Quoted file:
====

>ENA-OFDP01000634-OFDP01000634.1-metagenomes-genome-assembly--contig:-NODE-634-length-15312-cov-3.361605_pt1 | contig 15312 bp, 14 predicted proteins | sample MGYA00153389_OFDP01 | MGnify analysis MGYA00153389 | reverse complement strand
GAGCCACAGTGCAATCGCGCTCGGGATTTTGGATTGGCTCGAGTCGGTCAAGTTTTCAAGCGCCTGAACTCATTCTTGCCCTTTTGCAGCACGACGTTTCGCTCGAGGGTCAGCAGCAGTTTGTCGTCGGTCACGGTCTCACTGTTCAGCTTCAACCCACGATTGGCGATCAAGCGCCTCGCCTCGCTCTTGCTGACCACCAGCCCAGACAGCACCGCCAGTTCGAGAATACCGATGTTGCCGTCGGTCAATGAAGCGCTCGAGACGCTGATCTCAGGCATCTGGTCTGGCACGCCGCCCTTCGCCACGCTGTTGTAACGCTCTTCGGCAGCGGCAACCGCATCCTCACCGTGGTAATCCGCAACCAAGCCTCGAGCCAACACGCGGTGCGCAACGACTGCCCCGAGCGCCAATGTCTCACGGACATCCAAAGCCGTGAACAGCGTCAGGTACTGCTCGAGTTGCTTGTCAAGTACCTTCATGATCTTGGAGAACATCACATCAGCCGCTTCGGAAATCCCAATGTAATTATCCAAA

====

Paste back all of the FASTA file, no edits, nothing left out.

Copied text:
>ENA-OFDP01000634-OFDP01000634.1-metagenomes-genome-assembly--contig:-NODE-634-length-15312-cov-3.361605_pt1 | contig 15312 bp, 14 predicted proteins | sample MGYA00153389_OFDP01 | MGnify analysis MGYA00153389 | reverse complement strand
GAGCCACAGTGCAATCGCGCTCGGGATTTTGGATTGGCTCGAGTCGGTCAAGTTTTCAAGCGCCTGAACTCATTCTTGCCCTTTTGCAGCACGACGTTTCGCTCGAGGGTCAGCAGCAGTTTGTCGTCGGTCACGGTCTCACTGTTCAGCTTCAACCCACGATTGGCGATCAAGCGCCTCGCCTCGCTCTTGCTGACCACCAGCCCAGACAGCACCGCCAGTTCGAGAATACCGATGTTGCCGTCGGTCAATGAAGCGCTCGAGACGCTGATCTCAGGCATCTGGTCTGGCACGCCGCCCTTCGCCACGCTGTTGTAACGCTCTTCGGCAGCGGCAACCGCATCCTCACCGTGGTAATCCGCAACCAAGCCTCGAGCCAACACGCGGTGCGCAACGACTGCCCCGAGCGCCAATGTCTCACGGACATCCAAAGCCGTGAACAGCGTCAGGTACTGCTCGAGTTGCTTGTCAAGTACCTTCATGATCTTGGAGAACATCACATCAGCCGCTTCGGAAATCCCAATGTAATTATCCAAA